Harber nails the hammer on the head when he says social media would be better recognised and served if viewed as criteria in all of the other categories for which awards are made. Social media in the media context, after all, is not about the platform or media but about how journalists relate to and engage with their readership.

Could the award lead to greater interest on social media by journalists and media organisations?

Prof Herman Wasserman, head of the Research Unit for Media in the Global South at Rhodes University, believes the award could make journalists aware of the importance of social media within the converged media landscape and encourage them to explore social media and its uses for journalism further.

“An especially good outcome would be if social media would encourage and enable journalists to establish closer contact with their audiences, allowing for greater reciprocity from the audience and help journalists to find more ways of collaborating with audiences (or what Jay Rosen referred to as the People Formerly Known as the Audience) to produce news interactively,” says Wasserman.

As journalists explore the use of social services such as Twitter, the ethics of how the profession’s standards and ethics (and, yes, some might argue lack thereof) translate into this sphere does step to the fore.

Many news organisations still don’t have social media policies in place. On the upside, this does gives journalists leeway to experiment for themselves but the world of 140 characters can be unforgiving.

So what would be optimal – the freedom to experiment or corporate support pushing use of social media within some defined parameters?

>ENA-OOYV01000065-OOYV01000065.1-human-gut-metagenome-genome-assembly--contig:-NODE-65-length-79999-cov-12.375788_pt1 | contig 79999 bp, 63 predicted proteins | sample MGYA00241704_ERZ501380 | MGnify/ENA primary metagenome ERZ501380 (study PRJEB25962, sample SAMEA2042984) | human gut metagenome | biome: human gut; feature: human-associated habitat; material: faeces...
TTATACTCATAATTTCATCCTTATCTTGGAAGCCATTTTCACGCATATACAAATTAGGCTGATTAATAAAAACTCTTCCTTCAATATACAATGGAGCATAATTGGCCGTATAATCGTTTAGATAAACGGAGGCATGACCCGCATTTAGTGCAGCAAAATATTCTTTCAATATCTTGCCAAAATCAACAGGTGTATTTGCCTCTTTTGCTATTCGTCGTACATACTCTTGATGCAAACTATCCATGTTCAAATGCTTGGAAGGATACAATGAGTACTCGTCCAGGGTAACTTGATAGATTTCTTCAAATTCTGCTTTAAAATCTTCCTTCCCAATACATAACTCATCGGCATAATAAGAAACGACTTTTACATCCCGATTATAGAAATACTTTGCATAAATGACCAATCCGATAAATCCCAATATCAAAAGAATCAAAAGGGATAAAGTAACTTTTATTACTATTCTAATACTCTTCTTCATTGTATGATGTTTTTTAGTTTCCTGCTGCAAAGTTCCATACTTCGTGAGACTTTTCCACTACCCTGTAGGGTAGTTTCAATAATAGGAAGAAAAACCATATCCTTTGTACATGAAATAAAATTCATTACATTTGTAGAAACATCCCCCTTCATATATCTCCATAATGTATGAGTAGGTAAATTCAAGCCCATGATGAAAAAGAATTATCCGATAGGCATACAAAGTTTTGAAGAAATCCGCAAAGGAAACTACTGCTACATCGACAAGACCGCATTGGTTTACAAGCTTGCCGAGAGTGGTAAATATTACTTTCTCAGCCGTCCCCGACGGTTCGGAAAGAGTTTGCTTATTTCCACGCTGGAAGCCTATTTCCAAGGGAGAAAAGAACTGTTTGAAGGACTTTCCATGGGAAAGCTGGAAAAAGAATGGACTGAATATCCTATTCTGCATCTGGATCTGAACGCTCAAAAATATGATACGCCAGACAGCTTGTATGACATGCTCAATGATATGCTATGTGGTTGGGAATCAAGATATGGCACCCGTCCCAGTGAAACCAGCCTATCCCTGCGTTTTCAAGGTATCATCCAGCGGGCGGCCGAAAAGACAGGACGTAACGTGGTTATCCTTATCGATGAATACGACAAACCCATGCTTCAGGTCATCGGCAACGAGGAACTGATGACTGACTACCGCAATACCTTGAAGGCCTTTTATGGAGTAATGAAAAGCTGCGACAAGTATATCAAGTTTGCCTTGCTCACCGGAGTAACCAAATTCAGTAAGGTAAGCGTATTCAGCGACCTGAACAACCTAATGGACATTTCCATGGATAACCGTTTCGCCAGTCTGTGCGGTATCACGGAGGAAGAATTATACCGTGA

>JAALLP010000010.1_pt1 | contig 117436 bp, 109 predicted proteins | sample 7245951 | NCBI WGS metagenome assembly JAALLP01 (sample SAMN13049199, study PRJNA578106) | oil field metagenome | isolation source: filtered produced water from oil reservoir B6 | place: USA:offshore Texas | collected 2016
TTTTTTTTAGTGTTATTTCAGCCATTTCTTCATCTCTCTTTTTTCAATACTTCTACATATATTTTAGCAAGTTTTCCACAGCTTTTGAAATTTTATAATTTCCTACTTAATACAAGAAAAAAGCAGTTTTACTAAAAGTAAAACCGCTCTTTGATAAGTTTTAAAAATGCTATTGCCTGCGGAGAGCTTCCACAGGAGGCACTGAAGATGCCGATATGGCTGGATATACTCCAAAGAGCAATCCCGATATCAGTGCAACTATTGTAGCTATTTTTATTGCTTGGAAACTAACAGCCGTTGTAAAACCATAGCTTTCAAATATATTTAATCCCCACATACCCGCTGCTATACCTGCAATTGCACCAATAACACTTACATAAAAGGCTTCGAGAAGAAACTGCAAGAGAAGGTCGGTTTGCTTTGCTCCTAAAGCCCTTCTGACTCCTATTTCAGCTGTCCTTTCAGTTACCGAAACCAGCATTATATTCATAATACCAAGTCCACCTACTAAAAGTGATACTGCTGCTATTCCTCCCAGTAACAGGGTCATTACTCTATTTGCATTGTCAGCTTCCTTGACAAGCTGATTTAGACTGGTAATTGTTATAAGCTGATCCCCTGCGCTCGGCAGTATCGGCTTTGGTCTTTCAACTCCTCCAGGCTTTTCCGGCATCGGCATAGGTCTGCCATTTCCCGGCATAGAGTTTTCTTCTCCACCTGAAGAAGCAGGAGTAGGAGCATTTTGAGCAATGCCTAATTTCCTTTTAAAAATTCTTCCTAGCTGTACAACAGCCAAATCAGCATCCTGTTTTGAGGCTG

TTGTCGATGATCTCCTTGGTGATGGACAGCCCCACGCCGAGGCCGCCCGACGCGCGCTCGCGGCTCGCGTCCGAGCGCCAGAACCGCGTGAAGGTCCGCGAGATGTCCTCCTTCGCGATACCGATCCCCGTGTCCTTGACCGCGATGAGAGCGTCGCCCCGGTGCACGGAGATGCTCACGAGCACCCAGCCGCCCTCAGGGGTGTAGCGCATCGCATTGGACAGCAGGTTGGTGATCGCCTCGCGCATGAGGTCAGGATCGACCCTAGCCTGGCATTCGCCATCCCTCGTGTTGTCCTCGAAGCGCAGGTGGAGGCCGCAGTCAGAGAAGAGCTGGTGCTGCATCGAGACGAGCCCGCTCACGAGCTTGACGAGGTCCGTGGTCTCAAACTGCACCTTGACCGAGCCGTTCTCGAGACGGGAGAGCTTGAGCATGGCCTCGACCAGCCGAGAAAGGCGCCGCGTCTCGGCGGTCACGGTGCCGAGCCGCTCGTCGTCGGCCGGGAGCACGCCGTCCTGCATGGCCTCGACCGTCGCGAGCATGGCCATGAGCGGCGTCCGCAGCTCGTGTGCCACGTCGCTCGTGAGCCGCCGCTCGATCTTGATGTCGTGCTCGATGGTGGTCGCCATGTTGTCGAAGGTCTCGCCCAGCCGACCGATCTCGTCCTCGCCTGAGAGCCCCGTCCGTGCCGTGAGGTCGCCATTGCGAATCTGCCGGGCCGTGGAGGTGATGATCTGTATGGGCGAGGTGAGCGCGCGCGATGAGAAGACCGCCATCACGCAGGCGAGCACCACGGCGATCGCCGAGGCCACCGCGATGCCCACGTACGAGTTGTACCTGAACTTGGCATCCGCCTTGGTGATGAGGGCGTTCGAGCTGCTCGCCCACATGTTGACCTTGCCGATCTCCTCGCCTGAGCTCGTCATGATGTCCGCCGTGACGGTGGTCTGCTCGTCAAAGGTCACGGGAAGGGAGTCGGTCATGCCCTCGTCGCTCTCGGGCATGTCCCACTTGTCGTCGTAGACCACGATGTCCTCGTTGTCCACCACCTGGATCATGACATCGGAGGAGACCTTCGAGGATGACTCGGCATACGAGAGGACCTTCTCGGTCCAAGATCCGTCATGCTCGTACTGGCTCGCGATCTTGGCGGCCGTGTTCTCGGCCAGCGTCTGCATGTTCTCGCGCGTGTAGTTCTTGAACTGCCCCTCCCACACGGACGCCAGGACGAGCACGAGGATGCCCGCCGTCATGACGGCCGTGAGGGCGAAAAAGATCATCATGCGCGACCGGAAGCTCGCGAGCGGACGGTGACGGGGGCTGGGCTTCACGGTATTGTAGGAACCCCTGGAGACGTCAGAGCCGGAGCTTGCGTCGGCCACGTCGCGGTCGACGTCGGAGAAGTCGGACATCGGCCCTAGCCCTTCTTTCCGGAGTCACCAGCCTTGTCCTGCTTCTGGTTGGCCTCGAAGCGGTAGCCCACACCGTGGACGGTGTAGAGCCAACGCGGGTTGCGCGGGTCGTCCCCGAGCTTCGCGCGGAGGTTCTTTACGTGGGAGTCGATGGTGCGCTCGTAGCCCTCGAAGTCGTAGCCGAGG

Wasserman says the freedom to experiment is important but, at the same time, organisations should also be aware of the challenges posed by social media for journalism – especially ethical challenges.

“Organisations should allow journalists to experiment but also create an environment where journalists are aware of the issues around privacy, accuracy etc that arise in the social media arena, and create opportunities where these challenges can be discussed and engaged with,” he cautions.

Goldstuck agrees there is nothing wrong with the freedom to experiment, “if it is given a context and if it is in the hands of a skilled practitioner”. Goldstuck warns that editors who don’t have the skills or the vision to integrate social media will merely damage such efforts; journalists who don’t have the skill or knowledge to engage in social media will probably embarrass themselves and their media outlets.

“Well-defined parameters, along with visionary editors and skilled and informed journalists, would provide the best combination and integration of skills and content required,” says Goldstuck.

“Having said all that, there are no hard and fast rules for what works best in social media, or how traditional media must integrate social media. Those will evolve with time, and the best practitioners will help to lay down the ground rules through example, rather than by decree.”

Originally published on Marketing & Media | South Africa – click to see more comments